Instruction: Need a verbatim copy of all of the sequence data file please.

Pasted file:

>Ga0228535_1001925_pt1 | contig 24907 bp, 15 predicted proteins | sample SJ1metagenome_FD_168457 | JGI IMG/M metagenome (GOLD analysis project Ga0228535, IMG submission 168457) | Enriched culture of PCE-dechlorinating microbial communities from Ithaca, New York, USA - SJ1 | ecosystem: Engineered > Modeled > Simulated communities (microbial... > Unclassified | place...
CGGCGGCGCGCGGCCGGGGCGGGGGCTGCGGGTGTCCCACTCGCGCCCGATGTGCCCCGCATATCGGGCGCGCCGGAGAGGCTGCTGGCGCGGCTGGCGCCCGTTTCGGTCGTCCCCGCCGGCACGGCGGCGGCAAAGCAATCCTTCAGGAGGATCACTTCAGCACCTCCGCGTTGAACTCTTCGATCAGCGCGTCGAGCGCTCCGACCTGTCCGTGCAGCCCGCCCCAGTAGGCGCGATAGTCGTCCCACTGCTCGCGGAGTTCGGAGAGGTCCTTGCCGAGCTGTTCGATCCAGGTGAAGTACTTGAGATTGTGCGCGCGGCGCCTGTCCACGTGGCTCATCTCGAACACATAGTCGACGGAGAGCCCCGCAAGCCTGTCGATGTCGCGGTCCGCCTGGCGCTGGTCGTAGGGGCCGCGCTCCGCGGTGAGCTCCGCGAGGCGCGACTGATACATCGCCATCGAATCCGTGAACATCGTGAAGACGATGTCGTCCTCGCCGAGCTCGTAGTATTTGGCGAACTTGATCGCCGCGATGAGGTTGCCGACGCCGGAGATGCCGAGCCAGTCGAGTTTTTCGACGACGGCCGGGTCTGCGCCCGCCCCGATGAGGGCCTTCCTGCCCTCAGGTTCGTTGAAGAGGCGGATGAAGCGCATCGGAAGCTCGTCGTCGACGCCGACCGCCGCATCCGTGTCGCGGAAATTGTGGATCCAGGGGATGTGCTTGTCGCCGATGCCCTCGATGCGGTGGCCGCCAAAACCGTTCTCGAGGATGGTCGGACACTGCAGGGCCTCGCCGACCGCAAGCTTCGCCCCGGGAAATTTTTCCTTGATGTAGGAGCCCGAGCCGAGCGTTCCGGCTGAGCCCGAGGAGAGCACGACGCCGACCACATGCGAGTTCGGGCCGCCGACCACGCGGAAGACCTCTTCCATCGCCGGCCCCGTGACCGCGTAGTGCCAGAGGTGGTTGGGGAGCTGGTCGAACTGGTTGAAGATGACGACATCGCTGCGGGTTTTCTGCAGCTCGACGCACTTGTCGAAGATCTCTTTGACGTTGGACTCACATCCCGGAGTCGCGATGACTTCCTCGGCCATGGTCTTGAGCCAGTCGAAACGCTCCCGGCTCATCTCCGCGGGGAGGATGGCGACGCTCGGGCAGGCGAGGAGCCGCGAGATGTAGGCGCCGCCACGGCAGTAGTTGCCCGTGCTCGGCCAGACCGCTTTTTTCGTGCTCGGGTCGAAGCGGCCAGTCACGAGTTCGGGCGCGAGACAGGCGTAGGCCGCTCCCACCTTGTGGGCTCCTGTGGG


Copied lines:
>Ga0228535_1001925_pt1 | contig 24907 bp, 15 predicted proteins | sample SJ1metagenome_FD_168457 | JGI IMG/M metagenome (GOLD analysis project Ga0228535, IMG submission 168457) | Enriched culture of PCE-dechlorinating microbial communities from Ithaca, New York, USA - SJ1 | ecosystem: Engineered > Modeled > Simulated communities (microbial... > Unclassified | place...
CGGCGGCGCGCGGCCGGGGCGGGGGCTGCGGGTGTCCCACTCGCGCCCGATGTGCCCCGCATATCGGGCGCGCCGGAGAGGCTGCTGGCGCGGCTGGCGCCCGTTTCGGTCGTCCCCGCCGGCACGGCGGCGGCAAAGCAATCCTTCAGGAGGATCACTTCAGCACCTCCGCGTTGAACTCTTCGATCAGCGCGTCGAGCGCTCCGACCTGTCCGTGCAGCCCGCCCCAGTAGGCGCGATAGTCGTCCCACTGCTCGCGGAGTTCGGAGAGGTCCTTGCCGAGCTGTTCGATCCAGGTGAAGTACTTGAGATTGTGCGCGCGGCGCCTGTCCACGTGGCTCATCTCGAACACATAGTCGACGGAGAGCCCCGCAAGCCTGTCGATGTCGCGGTCCGCCTGGCGCTGGTCGTAGGGGCCGCGCTCCGCGGTGAGCTCCGCGAGGCGCGACTGATACATCGCCATCGAATCCGTGAACATCGTGAAGACGATGTCGTCCTCGCCGAGCTCGTAGTATTTGGCGAACTTGATCGCCGCGATGAGGTTGCCGACGCCGGAGATGCCGAGCCAGTCGAGTTTTTCGACGACGGCCGGGTCTGCGCCCGCCCCGATGAGGGCCTTCCTGCCCTCAGGTTCGTTGAAGAGGCGGATGAAGCGCATCGGAAGCTCGTCGTCGACGCCGACCGCCGCATCCGTGTCGCGGAAATTGTGGATCCAGGGGATGTGCTTGTCGCCGATGCCCTCGATGCGGTGGCCGCCAAAACCGTTCTCGAGGATGGTCGGACACTGCAGGGCCTCGCCGACCGCAAGCTTCGCCCCGGGAAATTTTTCCTTGATGTAGGAGCCCGAGCCGAGCGTTCCGGCTGAGCCCGAGGAGAGCACGACGCCGACCACATGCGAGTTCGGGCCGCCGACCACGCGGAAGACCTCTTCCATCGCCGGCCCCGTGACCGCGTAGTGCCAGAGGTGGTTGGGGAGCTGGTCGAACTGGTTGAAGATGACGACATCGCTGCGGGTTTTCTGCAGCTCGACGCACTTGTCGAAGATCTCTTTGACGTTGGACTCACATCCCGGAGTCGCGATGACTTCCTCGGCCATGGTCTTGAGCCAGTCGAAACGCTCCCGGCTCATCTCCGCGGGGAGGATGGCGACGCTCGGGCAGGCGAGGAGCCGCGAGATGTAGGCGCCGCCACGGCAGTAGTTGCCCGTGCTCGGCCAGACCGCTTTTTTCGTGCTCGGGTCGAAGCGGCCAGTCACGAGTTCGGGCGCGAGACAGGCGTAGGCCGCTCCCACCTTGTGGGCTCCTGTGGG